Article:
* Blackm. p. 185.

Page 131

+ Blackm. Ps. civ. Page 18.
|| Blackm, Song of Moses, p. 218.

| Page 1741


C H A P. VI.

Of the several kinds of Geniuses in the Profund, and

the Marks and Characters of each.


Doubt not but the reader, by this Cloud of examples,

begins to be convinced of the truth of our assertion, that the Bathos is an Art; and that the Genius of no mortal whatever, following the mere ideas of Nature, and unaffifted with an habitual, nay laborious peculiarity of thinking, could arriye'at images so wonderfully low and unaccountable. The great author, from whole treasury we have drawn all these instances (the Father of the Bathos, and indeed the Homer of it) has, like that immortal Greek, confined his labours to the greater Poetry, and thereby left room for others to acquire a dute share of praise in inferior kinds. Many painters who could never hit a nose or an eye, have with felicity copied a small-pox, or been admirable at a toad or a red herring. And seldom are we without geniuses for Stilllife, which they can work up and stiffen with incredible accuracy,

An univerfal Genius rises not in an age; but when he rises, armies rise in him! He pours forth five or fix Epic Poems with greater felicity, than five or fix pages can be produced by an elaborate and servile copier after Nature or the Ancients. It is affirmed by Quintilian, that the fame genius which made Germanicus so great a general, would with equal application have made him an excellent Heroic Poet. In like manner, reasoning from the affinity there appears between Arts and Sciences, I doubt not but an active catcher of butterflies, a careful and fanciful pattern-drawer, an industrious collector of shells, a laborious and tuneful bag-piper, or a diligent breeder, of tame rabbits, might severally excel in their respective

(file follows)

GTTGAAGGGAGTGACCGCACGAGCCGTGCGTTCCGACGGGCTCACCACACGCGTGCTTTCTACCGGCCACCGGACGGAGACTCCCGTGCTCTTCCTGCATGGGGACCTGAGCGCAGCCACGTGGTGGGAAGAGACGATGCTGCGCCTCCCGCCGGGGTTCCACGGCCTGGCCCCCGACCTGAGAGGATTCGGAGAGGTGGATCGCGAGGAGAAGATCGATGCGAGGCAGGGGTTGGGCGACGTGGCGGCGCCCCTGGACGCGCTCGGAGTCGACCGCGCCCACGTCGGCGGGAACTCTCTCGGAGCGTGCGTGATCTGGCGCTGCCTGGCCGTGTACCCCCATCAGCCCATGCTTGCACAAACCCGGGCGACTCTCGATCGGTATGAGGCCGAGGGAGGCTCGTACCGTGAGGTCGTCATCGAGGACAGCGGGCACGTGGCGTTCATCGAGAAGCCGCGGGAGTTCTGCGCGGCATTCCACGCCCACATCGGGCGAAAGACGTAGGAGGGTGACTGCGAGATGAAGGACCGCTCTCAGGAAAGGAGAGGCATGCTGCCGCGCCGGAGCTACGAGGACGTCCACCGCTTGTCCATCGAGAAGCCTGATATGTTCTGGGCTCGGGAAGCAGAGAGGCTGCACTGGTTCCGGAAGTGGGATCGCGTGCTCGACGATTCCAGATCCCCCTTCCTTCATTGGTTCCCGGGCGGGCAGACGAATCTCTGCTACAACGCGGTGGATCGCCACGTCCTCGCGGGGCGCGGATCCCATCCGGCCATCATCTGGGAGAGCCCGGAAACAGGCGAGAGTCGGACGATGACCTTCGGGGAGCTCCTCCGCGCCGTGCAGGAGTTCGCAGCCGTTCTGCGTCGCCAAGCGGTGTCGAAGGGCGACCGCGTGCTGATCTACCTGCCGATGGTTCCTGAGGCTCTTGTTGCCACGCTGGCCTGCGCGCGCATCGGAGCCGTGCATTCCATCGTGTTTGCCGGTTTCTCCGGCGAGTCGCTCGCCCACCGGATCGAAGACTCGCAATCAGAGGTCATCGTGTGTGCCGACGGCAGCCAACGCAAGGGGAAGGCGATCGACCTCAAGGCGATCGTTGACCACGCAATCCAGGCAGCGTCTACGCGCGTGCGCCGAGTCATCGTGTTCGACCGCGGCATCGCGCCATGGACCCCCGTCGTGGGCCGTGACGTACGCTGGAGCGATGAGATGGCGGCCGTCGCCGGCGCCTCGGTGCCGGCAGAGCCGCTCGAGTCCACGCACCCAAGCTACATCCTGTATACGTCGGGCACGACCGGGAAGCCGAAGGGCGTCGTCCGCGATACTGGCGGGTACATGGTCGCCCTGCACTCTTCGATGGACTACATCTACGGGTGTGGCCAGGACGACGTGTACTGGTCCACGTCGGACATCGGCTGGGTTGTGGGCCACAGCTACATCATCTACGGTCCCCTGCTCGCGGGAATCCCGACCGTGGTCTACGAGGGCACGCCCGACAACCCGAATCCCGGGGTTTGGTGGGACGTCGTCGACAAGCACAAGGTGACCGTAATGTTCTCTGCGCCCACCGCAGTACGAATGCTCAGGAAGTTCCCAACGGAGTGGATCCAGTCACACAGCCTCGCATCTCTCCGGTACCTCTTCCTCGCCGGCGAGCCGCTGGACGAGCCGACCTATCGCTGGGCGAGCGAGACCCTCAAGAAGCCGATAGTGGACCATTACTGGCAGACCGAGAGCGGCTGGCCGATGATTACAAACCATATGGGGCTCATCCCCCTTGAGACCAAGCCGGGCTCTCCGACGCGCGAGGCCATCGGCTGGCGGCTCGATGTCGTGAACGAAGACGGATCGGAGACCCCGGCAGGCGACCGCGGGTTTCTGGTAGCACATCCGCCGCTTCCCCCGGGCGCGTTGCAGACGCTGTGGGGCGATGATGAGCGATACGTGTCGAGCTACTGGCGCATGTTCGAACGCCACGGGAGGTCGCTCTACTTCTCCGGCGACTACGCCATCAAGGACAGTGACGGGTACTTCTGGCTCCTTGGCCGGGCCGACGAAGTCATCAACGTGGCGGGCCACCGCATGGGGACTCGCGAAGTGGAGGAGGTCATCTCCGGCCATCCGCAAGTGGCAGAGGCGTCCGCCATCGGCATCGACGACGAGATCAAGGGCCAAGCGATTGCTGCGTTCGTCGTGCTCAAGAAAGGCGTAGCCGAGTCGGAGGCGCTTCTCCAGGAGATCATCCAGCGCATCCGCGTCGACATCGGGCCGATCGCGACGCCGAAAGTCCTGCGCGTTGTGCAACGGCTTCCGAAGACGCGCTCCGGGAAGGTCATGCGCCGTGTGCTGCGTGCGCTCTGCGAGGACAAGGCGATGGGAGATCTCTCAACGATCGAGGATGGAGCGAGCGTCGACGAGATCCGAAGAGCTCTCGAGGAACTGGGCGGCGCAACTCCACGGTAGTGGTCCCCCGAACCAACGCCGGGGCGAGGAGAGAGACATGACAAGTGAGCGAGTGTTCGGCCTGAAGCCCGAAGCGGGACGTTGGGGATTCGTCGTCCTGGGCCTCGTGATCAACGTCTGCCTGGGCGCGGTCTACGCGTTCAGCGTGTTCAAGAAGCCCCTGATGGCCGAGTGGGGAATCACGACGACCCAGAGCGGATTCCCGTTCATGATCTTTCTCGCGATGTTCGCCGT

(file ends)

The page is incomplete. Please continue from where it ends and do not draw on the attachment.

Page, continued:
parts of the Bathos.

I shall


I shall range these confined and less copious Geniuses under proper classes, and (the better to give their pictures to the reader) under the names of Animals of some sort or other; whereby he will be enabled, at the first. fight of such as shall daily come forth, to know to what kind to refer, and with what authors to compare them.

1. The Flying Fishes : These are writers who now and then rise upon their fins, and fly out of the Profund'; but their wings are soon dry, and they drop down to the bottom, G. S. A. H. C. G.

2. The Swallows are authors that are eternally skimming and fluttering up and down, but all their agility isi employed to catch flies. L. T. W. P. Lord H.

3. The Ostriches are such, whose heaviness: rarely permits them to raise themselves from the ground, their wings are of no use to lift them up, and their motion is between flying and walking; but then they run-very fastw D. F. L, E. The Hon. E. H.

4. The Parrots are they that repeat another's words, in fuch a hoarse odd voice, as make them seem their own. W. B. W. H. C. C. The Reverend D.D.

5. The Didappers are authors that keep themselves long out of sight, under water, and come up now, and then where you least expected them. ,

L. W. G. D. Esq. The Hon. Sir W. Y.

6. The Porpoises are unwieldy and big; they put alj their numbers into a great turmoil and tempeft, but whenever they appear in plain light (which is seldom) they are only shapeless and ugly monsters.

I. D. C. G. I. O.

7. The Frogs are such as can neither walk nor fly, but can leap and bound to admiration : They live generally in